What are you going to do from there? In your current state, maybe you're going to start applying for lower level jobs, or you're just going to give up. You're going to stick at your current job, even though you hate it. If you're fighting with impostor syndrome, if you're impostor syndrome is taking over.

In your future state, which is where you want to get to, you're going to figure out ways to manage those feelings and keep pressing forward, and find the right fit for you.

The future state is a somewhat idealized state. But when you picture that state, you can start to think about how you're going to get there. What actions are you going to take? What do you need to have fall into place to get you there?

Start with some current state stuff, and then plot out your future state. If your current state is great, think about where you want to be in the future. Start mapping that out. Think about what's the next obstacle that you're going to face. What's that falling arc going to look like. I hope that helps. Yeah?

Audience Member: Are we supposed to do this for ourselves individually, or do a sample as a table?

Amy: Whichever way you guys want to work. If you want to collaborate on a shared vision, that's cool. If you'd rather plot something out individually, and then share it with each other, or share it with the groups, that works too.

[background conversations]

Lori: That was good.

[background conversations]

Amy: So let's start to wind down. One thing we didn't do before we got started, is ask for a show of hands on people who have actually dealt with "impostor syndrome" at any time in their life?


Amy: Yeah, good deal.


Lori: Wait, here.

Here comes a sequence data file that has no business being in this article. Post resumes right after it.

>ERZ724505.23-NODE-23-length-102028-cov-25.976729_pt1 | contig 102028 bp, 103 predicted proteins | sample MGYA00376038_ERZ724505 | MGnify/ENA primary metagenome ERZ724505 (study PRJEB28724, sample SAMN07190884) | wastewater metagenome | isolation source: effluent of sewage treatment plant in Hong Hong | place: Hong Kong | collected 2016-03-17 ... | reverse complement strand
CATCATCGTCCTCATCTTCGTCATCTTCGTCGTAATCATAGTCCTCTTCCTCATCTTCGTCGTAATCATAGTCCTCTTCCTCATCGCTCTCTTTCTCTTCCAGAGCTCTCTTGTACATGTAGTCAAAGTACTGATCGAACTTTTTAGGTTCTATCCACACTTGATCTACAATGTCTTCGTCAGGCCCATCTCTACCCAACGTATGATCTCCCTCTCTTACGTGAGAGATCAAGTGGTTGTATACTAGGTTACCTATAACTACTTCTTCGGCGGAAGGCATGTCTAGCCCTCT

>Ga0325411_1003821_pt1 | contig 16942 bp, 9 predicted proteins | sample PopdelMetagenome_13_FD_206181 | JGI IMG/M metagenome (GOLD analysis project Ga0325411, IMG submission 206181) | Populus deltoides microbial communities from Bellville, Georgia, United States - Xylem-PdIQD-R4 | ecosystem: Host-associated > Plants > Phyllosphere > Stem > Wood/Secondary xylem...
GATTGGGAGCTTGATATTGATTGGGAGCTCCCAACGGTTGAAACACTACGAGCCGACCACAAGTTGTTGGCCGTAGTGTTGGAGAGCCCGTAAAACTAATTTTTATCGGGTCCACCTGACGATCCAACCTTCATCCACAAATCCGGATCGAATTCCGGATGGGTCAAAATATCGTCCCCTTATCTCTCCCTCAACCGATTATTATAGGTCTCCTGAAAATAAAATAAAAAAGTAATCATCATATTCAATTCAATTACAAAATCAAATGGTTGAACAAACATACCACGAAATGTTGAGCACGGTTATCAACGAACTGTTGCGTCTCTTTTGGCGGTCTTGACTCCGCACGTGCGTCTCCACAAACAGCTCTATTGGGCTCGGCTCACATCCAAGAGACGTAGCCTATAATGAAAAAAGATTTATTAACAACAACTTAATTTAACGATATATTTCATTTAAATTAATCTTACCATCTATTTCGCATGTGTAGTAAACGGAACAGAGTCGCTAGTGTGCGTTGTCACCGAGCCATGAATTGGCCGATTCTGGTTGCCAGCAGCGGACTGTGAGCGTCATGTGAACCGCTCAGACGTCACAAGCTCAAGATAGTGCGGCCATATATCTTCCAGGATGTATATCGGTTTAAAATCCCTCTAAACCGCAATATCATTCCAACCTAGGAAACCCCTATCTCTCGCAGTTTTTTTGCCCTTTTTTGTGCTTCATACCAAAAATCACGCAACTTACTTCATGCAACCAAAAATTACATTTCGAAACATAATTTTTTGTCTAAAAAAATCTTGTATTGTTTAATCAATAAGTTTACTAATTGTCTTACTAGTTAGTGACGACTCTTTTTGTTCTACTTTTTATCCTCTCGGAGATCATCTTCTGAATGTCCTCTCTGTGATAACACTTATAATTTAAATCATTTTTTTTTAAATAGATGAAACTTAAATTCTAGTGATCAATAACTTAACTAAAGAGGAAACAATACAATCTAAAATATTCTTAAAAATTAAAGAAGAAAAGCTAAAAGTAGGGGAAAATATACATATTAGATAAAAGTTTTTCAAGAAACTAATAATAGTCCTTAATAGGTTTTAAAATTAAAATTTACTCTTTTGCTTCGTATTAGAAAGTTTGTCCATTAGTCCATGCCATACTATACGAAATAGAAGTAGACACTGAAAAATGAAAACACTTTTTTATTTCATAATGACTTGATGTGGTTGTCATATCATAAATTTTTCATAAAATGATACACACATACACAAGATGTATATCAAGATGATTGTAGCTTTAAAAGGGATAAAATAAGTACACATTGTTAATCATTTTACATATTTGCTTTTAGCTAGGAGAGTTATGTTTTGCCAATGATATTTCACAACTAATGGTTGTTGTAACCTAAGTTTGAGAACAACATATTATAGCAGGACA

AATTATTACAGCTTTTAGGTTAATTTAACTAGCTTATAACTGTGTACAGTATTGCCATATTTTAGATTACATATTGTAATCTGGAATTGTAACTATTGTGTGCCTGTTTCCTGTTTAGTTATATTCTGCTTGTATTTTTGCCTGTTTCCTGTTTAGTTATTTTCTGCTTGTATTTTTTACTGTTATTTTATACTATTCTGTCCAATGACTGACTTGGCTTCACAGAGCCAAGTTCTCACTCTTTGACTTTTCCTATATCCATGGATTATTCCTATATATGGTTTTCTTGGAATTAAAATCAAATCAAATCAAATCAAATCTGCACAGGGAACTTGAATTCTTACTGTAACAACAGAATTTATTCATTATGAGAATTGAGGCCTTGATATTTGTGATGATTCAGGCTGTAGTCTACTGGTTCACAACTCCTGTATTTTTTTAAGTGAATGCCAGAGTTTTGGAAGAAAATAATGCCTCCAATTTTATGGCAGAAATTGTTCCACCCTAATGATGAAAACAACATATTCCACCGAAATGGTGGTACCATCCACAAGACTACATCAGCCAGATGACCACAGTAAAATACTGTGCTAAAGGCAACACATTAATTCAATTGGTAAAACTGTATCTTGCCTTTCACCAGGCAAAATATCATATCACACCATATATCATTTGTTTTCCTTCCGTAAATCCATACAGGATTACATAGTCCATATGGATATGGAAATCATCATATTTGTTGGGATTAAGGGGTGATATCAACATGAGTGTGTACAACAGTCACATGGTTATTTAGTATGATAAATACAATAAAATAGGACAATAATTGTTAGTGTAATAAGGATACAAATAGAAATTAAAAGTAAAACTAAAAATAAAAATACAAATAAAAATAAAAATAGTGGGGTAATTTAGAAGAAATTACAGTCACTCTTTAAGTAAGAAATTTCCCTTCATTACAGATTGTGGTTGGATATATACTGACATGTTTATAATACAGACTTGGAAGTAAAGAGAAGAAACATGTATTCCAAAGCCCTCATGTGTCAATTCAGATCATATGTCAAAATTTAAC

Amy: Yeah.


Amy: I see one group has already started putting their arc on the wall. Do you brave people want to talk through that? I'll grab you.

Lori: We're going to get a mic.


Audience Member: We had one of our group members tell a story. He's from a New York background, and he has no college education. He definitely wanted this tech job in IT or UX, so he figures the best way to start is to go on an interview.

He goes on this practice interview hoping that he gets the job, but he doesn't get the job, which is a huge deflate to his ego.

He tries for days, he tries connecting skills to boost his ego and to have that prerequisite. He learns [inaudible 16:19] US industry, but his current job is signaling emotions of inadequacy.

It's just that he's not quite getting ready once again. He gets to an interview for this industrial outpatient job, they're doing experience applications for graphic arts.

He gets to the interviewer, and the interviewer immediately sees that he went to UCLA, and the interviewer also went to UCLA, once they get [inaudible 16:51] , but my friend Eric didn't actually go to UCLA, he took a couple of classes at a UCLA Extension Center, but never actually got that college degree.

Through the course of his interview, he finds out that he has quite a bit in common with this interviewer. Talking to all the people of the company, the effort for him, they all work well together.

The team had never had a US title, so he gets the job. In the meantime, he's reading, learning all he can, going on this new...Boost his skills, getting himself [inaudible 17:30] to try to get in. The moral is that "You can fake it until you make it, you'll always [inaudible 17:37] ."

Amy: Faking it until you make it is a fantastic way to deal with impostor syndrome.

Over time, unless you suffer from the reverse of impostor syndrome, which is called the Dunning-Kruger Effect, where you greatly over-estimate your abilities, the odds are you will successfully fake it until you make it.

Lori: This is a really great example.

Amy: Good example of taking action to control the arc of your narrative. Sorry, I'll let you finish your sentences.

Lori: That's it. Basically you took the story, and how you spun it off. Those are all things that will help you to get out of that negative cycle and into a positive one.

Amy: Anyone else want to share? Awesome, man up.

Lori: You want to set them up first?

[background conversation]

Amy: You can talk in post.

Amy: OK.